5 / 5 (1) Feb 27, 2014
32 bit FLOATING point math will be amazing.


That depends on whether this thing has an FPU, which they usually don't because it consumes more power.

The whole point of ARM is that you strip it down to bare minimum functionality necassary for the task at hand, because the less transistors you have the less power you need to run them.

That's also the problem of ARM, because every processor is different so they're not actually directly compatible software-wise. That's not much of an issue with MCUs where all software is custom made for the chip, but in other embedded and mobile devices it means you have to waste clock cycles to virtualization and emulation.
k_m
not rated yet Feb 27, 2014
I agree 32bit with 20 pins seems strange, but still a lot can be done with it. Toss in HC595 shift registers or SPI port expanders and increase GIO.

These are M0+ so no floating point hardware support. Don't think Freescale has any M3 with FPU, but they do have M4.

@eikka- ARM M4 can run M3 binaries; M3 can run M0/M0+/M1 binaries.
verkle
5 / 5 (1) Feb 27, 2014
32bit CPU with 20 pins is not strange. Probably one of the interfaces is USB 2.0, which has a 480MHz serial data I/O. Probably all of the I/O are serial, with SERDES inside. When you want to process a lot of data fast, 32-bit is not strange.

However, given that this CPU is supposed to be tiny, extremely low power, and probably used in devices that need limited IP connectivity like fridges, then 32 bit may be overkill. Personally, I don't think so. Many other companies are coming out with very similar devices.

Eikka
not rated yet Feb 27, 2014
@eikka- ARM M4 can run M3 binaries; M3 can run M0/M0+/M1 binaries.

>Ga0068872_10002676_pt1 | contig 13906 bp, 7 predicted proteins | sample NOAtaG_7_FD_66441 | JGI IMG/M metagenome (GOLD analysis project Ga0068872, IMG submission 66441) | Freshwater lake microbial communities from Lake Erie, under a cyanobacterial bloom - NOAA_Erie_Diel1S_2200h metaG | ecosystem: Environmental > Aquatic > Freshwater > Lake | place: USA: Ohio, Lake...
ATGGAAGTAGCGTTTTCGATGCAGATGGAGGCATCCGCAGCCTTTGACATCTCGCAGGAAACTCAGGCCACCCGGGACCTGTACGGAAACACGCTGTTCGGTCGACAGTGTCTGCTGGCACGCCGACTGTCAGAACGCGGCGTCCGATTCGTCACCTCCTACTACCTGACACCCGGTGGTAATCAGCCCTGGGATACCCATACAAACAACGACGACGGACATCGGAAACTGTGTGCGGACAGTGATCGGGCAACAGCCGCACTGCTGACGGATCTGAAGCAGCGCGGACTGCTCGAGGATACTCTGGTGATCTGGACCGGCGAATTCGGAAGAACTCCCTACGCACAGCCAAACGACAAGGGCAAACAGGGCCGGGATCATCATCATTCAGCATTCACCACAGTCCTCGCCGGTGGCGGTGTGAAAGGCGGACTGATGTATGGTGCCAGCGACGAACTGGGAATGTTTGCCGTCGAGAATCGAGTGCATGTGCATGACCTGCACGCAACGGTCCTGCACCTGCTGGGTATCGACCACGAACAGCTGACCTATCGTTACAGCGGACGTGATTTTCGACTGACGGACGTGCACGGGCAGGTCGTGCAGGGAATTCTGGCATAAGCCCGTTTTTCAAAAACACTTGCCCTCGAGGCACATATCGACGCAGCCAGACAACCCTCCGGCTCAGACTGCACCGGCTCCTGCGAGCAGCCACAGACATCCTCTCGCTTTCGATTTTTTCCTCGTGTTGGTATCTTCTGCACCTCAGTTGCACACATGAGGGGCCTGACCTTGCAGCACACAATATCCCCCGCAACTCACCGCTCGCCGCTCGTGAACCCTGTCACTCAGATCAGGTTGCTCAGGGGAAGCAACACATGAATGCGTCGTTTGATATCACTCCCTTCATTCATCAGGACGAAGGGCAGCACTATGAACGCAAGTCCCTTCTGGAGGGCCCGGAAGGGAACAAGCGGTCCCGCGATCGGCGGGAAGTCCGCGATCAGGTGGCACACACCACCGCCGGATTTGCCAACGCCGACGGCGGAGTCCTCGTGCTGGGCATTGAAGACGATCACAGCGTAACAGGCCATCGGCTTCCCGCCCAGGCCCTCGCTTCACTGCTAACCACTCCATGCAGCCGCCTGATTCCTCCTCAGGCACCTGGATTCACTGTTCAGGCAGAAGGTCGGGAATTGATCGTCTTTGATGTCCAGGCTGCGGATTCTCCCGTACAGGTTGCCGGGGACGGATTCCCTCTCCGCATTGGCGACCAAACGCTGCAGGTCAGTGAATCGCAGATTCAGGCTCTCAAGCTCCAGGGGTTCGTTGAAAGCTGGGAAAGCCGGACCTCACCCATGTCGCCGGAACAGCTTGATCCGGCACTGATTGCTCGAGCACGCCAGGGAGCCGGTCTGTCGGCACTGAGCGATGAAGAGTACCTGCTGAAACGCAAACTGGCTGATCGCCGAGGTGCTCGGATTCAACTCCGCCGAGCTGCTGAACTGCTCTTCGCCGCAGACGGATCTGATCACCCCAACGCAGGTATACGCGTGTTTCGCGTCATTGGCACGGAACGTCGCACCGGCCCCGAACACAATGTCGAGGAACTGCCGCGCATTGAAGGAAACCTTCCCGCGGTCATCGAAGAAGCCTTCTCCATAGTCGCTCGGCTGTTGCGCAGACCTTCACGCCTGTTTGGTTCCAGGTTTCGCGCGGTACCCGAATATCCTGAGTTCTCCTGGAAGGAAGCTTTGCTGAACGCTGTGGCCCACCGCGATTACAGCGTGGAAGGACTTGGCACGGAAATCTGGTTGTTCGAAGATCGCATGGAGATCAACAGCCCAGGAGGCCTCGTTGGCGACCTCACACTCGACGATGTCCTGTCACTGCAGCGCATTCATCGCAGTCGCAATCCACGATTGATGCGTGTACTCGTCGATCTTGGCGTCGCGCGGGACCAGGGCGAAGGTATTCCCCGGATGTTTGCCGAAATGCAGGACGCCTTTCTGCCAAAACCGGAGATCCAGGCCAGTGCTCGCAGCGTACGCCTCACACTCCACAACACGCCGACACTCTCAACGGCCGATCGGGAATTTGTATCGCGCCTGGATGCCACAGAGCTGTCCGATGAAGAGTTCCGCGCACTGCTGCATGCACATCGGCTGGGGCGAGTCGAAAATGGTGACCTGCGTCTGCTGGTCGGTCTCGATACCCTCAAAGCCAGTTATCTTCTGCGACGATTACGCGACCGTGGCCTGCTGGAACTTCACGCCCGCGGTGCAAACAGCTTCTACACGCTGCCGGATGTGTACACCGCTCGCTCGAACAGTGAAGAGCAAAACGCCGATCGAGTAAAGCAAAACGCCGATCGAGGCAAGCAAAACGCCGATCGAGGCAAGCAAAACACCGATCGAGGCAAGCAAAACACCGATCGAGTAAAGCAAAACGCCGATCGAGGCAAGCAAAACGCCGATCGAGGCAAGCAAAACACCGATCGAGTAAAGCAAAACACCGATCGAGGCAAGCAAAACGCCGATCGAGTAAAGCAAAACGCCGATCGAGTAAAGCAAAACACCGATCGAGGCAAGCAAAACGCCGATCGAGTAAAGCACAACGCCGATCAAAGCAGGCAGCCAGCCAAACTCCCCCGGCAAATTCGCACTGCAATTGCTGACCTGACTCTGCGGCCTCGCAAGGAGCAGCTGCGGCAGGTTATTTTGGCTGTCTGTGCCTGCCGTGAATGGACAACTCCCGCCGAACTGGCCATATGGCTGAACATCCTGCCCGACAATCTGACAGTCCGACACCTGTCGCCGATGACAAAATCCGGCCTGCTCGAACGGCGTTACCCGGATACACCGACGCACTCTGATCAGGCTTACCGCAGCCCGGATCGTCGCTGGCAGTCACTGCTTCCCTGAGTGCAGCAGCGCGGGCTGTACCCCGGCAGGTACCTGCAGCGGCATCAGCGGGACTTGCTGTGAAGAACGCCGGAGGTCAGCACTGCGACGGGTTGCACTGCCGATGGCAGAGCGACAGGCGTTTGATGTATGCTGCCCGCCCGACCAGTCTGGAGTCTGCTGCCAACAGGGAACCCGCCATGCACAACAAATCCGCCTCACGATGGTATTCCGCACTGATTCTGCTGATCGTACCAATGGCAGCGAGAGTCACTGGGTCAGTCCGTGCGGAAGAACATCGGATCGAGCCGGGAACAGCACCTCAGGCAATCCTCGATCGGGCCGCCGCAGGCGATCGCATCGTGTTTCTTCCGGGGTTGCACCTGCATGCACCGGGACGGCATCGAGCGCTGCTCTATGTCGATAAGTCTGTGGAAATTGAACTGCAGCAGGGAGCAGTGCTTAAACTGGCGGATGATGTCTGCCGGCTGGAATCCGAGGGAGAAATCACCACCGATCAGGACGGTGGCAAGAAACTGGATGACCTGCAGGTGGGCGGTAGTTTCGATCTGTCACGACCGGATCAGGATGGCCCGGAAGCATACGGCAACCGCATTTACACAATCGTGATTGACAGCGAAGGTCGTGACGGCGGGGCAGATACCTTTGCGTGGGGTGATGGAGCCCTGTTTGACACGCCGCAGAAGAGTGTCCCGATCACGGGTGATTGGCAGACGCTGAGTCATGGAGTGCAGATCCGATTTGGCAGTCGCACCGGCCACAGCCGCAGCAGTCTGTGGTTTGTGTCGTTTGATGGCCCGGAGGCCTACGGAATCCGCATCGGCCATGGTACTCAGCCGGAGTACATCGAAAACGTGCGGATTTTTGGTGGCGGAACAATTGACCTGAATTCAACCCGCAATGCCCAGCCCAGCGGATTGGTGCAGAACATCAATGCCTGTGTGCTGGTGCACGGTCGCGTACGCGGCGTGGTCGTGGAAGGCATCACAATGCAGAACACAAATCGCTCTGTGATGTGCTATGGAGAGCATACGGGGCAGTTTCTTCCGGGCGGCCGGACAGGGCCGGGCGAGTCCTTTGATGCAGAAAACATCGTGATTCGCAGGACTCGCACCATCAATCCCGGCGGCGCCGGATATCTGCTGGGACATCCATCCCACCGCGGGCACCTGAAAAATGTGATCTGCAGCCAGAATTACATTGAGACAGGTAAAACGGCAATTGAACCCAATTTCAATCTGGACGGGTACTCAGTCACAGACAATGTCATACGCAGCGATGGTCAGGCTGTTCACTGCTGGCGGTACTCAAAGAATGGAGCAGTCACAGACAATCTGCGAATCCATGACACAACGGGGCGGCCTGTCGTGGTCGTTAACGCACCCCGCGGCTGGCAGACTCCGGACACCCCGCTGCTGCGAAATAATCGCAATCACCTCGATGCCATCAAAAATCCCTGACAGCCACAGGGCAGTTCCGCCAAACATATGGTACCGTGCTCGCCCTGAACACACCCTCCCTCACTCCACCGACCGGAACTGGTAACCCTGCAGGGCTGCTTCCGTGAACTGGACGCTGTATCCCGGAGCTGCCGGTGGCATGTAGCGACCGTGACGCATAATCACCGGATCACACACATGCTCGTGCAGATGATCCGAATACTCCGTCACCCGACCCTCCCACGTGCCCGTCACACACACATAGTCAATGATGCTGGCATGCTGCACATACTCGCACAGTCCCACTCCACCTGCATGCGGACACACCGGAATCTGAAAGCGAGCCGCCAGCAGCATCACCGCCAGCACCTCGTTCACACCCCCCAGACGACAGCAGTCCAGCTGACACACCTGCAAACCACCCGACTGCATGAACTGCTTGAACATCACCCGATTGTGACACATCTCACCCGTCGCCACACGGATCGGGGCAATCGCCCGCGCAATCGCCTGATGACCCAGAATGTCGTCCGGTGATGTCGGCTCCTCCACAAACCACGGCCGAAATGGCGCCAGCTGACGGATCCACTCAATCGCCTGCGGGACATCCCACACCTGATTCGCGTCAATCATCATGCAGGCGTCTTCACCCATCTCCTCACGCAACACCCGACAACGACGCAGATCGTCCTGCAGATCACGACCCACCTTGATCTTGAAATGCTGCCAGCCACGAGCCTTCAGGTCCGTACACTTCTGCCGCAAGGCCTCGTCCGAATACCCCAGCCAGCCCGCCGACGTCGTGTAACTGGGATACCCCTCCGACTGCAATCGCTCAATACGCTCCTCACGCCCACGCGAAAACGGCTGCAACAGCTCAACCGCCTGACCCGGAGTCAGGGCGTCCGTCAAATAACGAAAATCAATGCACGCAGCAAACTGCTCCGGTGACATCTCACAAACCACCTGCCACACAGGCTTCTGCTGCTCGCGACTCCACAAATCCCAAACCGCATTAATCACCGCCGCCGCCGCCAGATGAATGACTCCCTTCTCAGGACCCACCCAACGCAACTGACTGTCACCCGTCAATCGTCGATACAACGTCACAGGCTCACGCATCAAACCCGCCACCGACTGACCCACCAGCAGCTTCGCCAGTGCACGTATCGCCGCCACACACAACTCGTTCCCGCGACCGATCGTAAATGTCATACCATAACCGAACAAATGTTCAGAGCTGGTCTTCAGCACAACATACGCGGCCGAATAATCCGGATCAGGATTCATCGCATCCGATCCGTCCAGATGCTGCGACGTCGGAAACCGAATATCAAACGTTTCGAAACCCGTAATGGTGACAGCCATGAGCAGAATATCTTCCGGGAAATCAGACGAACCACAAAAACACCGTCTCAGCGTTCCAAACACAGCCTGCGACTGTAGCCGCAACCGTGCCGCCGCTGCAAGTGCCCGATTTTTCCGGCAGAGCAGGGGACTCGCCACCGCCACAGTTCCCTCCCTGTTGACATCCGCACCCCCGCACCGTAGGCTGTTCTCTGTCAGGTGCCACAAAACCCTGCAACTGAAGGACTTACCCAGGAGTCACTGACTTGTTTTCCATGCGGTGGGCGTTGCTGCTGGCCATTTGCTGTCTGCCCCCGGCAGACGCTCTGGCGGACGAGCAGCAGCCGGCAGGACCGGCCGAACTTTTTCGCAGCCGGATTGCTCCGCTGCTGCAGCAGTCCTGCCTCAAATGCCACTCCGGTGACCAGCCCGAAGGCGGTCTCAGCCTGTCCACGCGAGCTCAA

Unless you have a custom design based on the standard core, like in many smartphones and tablets. The Snapdragon A7 core for example is not directly binary compatible with the Apple A7.
alfie_null
not rated yet Feb 27, 2014
32bit CPU with 20 pins is not strange. Probably one of the interfaces is USB 2.0, which has a 480MHz serial data I/O. Probably all of the I/O are serial, with SERDES inside. When you want to process a lot of data fast, 32-bit is not strange.

From the specs, no USB. Understandable as that would eat up a bunch of silicon. Also, no external memory. You'll need to fit your code into what's on the chip. For talking to the outside, it's got a UART, SPI, and I²C.
Rick150
not rated yet Mar 02, 2014
Power consumption is the biggest hurdle. Even if the chip was very low power the problem then every connected device needs to have a fraction of the power consumption. Difficult to have your cake and eat it. Any end use that interfaces to a human uses lots of power, are we holding back progress?
meBigGuy
not rated yet Mar 03, 2014
Actually power consumption is not obvious with regard to 8/16/32 bit processors. The number of memory bits required to represent the program are an important factor.

Memory accesses generally account for half the power consumption of a processor core. If a 32 bit processor uses less than 1/4 the instructions of the 8 bit processor, you are ahead of the game.
8 bit processors need multiple instructions to do simple operations due to lack of large general purpose register sets (limited by instruction size) and the difficulty of doing 16 and 32 bit math.

Also most 8 bit processors have 16 bit program counters (tms430 aside) which limit program size. (although this one only has 32KBytes of flash.)

If a 32 bit processor is more program efficient, it can actually save power with respect to it's 8 bit counterparts. You have to look on a case by case basis.

Obviously one wouldn't choose this processor if it wasn't needed to solve the problem at hand.
meBigGuy
not rated yet Mar 03, 2014
Also, given modern IC design techniques, reduction of wasted power is a high art. Things don't toggle unless they need to. Processors can sleep with very little power consumption, and every wasted logic transition is scrutinized. Again, what counts is program efficiency. Less instructions (less total bits) means less active clock cycles equal less power consumed.